All Pharmaceutical Press web products are updated periodically.
When websites are upgraded, your web browser (e.g. Internet Explorer, Firefox, Google Chrome or Safari) should use the updated version. But these browser applications store (“cache”) the web pages that you visit on your local computer to speed things up the next time you open the same page. Some browsers exploit caching more extensively than others.
A possible consequence is that, if the program code of a website is updated by the hosts and you interact with an updated piece of code by an action (say, a click or a data entry) which forwards you to another page, your browser may take you to an old copy of that page held in its cache and you have a mismatch. The new code won’t work properly and you will probably see errors on the page.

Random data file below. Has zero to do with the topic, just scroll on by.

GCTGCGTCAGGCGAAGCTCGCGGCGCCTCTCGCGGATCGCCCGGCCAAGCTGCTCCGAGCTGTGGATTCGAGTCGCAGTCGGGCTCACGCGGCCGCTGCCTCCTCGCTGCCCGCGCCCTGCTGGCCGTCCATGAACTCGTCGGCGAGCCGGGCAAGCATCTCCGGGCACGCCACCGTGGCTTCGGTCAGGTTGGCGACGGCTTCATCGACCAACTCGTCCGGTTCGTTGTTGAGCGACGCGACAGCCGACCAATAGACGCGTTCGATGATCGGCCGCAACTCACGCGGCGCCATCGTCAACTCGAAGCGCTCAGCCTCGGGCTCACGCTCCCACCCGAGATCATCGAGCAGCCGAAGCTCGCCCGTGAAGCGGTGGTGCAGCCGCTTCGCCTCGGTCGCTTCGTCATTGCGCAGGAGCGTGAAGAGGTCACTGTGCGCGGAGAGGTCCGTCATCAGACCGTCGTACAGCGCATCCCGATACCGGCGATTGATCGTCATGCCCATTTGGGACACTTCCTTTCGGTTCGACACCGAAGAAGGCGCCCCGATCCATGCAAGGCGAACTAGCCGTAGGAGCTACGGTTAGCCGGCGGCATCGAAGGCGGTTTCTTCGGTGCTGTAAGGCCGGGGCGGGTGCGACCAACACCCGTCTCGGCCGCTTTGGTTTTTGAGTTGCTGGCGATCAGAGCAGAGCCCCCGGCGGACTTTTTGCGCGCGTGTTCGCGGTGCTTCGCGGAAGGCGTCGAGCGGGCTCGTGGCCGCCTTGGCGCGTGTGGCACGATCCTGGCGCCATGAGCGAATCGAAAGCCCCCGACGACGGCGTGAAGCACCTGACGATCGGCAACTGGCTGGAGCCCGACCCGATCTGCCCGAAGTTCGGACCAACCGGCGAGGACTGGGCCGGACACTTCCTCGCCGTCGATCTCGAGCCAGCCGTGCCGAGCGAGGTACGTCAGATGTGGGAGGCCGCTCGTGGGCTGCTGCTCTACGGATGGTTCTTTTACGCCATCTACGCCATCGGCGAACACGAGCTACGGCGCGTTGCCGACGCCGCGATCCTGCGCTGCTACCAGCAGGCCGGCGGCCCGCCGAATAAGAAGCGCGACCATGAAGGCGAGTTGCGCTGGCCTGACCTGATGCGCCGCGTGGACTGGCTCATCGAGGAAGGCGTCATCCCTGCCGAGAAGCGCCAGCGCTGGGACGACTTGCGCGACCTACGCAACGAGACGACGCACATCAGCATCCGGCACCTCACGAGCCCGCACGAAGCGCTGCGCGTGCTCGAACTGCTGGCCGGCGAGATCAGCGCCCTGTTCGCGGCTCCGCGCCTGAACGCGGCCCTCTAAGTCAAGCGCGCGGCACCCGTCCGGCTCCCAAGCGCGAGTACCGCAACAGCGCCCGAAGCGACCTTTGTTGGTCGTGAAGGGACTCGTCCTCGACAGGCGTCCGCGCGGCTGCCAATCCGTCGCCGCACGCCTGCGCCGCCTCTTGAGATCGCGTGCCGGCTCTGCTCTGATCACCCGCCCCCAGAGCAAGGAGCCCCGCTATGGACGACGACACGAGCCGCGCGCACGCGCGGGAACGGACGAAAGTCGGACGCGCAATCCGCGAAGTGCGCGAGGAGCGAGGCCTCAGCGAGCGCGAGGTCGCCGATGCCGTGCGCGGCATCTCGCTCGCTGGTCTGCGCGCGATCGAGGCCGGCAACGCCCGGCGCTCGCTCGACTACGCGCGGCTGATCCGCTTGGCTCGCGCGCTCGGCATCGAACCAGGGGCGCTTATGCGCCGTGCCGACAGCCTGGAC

If you have the home page stored and the login process code is updated, you may find that you cannot even login.
Refreshing a page may correct a particular display error, but to solve the problem properly, you need to clear out all the old pages from that website that are stored on your computer. This is explained in numerous articles on the web, such as those at
Note that you do not need to download any software tools to help in this, even if such sites offer them.
A trickier problem to trace arises when your computer is on an organization’s network and your organization uses a proxy server to store web pages that you visit in a cache that is separate from your own PC's cache. You probably won’t know that this is happening, but you will need to check with your IT department.